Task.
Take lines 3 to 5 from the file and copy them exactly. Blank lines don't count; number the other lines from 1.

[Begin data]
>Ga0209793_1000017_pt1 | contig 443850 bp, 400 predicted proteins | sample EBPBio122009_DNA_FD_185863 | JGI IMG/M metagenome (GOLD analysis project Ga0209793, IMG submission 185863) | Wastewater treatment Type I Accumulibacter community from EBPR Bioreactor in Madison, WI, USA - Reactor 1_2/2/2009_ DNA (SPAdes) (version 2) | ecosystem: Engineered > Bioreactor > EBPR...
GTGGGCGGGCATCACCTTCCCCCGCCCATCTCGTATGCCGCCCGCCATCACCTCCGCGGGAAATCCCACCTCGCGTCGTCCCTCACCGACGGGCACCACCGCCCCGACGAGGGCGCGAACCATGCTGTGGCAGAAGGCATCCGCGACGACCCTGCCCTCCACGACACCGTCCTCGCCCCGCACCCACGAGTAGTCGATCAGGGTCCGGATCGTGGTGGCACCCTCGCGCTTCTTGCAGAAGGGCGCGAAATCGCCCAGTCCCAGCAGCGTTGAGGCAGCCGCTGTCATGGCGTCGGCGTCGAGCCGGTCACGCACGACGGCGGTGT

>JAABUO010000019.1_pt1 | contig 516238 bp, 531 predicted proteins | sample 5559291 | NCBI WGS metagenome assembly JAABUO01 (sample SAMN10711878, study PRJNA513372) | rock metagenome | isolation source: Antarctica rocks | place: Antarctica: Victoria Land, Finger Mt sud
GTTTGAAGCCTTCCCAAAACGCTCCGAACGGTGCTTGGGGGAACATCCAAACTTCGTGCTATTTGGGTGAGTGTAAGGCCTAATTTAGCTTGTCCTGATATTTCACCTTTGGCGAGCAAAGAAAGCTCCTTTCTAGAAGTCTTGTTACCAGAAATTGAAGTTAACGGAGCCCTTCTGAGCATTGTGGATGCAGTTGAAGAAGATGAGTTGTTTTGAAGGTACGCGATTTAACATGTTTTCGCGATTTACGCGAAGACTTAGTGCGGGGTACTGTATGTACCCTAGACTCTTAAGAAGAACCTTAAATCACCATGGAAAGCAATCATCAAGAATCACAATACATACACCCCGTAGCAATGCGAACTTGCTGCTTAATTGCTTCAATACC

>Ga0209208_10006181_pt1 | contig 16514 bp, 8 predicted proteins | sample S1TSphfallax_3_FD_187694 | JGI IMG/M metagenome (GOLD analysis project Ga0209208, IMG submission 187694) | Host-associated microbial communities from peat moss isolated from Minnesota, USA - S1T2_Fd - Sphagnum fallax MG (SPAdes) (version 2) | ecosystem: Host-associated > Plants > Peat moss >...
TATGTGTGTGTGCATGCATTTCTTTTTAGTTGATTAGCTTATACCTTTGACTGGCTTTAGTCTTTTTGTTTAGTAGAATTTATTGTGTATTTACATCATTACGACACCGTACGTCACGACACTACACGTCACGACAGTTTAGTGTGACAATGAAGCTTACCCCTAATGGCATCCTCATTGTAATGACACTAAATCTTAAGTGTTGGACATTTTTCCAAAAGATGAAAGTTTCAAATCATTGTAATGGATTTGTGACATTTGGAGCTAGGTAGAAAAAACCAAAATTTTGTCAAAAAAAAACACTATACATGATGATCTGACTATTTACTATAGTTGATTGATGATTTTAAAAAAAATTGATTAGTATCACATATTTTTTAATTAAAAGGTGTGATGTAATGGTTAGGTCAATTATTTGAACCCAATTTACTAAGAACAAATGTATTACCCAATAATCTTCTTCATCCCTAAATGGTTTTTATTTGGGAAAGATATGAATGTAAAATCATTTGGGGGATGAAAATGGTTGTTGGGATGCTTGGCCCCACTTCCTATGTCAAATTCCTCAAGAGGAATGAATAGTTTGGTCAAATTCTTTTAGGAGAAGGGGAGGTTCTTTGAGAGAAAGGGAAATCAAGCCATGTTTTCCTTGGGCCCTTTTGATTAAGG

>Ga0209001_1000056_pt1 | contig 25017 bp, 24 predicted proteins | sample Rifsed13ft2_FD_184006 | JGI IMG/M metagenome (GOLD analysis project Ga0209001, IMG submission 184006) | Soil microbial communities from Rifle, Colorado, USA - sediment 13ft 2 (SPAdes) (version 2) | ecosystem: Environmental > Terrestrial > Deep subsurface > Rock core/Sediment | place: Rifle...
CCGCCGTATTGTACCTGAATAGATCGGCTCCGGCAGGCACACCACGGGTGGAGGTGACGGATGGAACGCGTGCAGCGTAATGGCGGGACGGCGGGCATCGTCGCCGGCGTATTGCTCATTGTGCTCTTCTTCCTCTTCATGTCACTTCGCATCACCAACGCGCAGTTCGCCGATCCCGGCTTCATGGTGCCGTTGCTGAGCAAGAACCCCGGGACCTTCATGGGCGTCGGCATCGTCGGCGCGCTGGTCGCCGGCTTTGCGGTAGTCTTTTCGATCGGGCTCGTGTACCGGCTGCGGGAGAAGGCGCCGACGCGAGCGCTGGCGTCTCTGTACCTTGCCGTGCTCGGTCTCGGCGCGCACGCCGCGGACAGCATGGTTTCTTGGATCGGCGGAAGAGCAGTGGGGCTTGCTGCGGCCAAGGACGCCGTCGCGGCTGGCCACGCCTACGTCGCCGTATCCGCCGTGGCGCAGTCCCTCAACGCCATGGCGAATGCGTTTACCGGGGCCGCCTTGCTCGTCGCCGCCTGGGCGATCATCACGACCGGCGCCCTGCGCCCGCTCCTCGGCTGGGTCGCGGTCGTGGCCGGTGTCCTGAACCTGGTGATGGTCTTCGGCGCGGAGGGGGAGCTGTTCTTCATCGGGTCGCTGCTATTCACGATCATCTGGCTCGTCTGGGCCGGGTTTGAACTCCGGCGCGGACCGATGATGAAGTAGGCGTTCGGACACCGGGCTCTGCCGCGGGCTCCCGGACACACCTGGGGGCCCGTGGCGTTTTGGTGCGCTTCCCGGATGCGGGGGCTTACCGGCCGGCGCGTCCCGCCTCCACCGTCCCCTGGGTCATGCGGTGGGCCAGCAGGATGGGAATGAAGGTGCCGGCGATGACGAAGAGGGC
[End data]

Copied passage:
>JAABUO010000019.1_pt1 | contig 516238 bp, 531 predicted proteins | sample 5559291 | NCBI WGS metagenome assembly JAABUO01 (sample SAMN10711878, study PRJNA513372) | rock metagenome | isolation source: Antarctica rocks | place: Antarctica: Victoria Land, Finger Mt sud
GTTTGAAGCCTTCCCAAAACGCTCCGAACGGTGCTTGGGGGAACATCCAAACTTCGTGCTATTTGGGTGAGTGTAAGGCCTAATTTAGCTTGTCCTGATATTTCACCTTTGGCGAGCAAAGAAAGCTCCTTTCTAGAAGTCTTGTTACCAGAAATTGAAGTTAACGGAGCCCTTCTGAGCATTGTGGATGCAGTTGAAGAAGATGAGTTGTTTTGAAGGTACGCGATTTAACATGTTTTCGCGATTTACGCGAAGACTTAGTGCGGGGTACTGTATGTACCCTAGACTCTTAAGAAGAACCTTAAATCACCATGGAAAGCAATCATCAAGAATCACAATACATACACCCCGTAGCAATGCGAACTTGCTGCTTAATTGCTTCAATACC

>Ga0209208_10006181_pt1 | contig 16514 bp, 8 predicted proteins | sample S1TSphfallax_3_FD_187694 | JGI IMG/M metagenome (GOLD analysis project Ga0209208, IMG submission 187694) | Host-associated microbial communities from peat moss isolated from Minnesota, USA - S1T2_Fd - Sphagnum fallax MG (SPAdes) (version 2) | ecosystem: Host-associated > Plants > Peat moss >...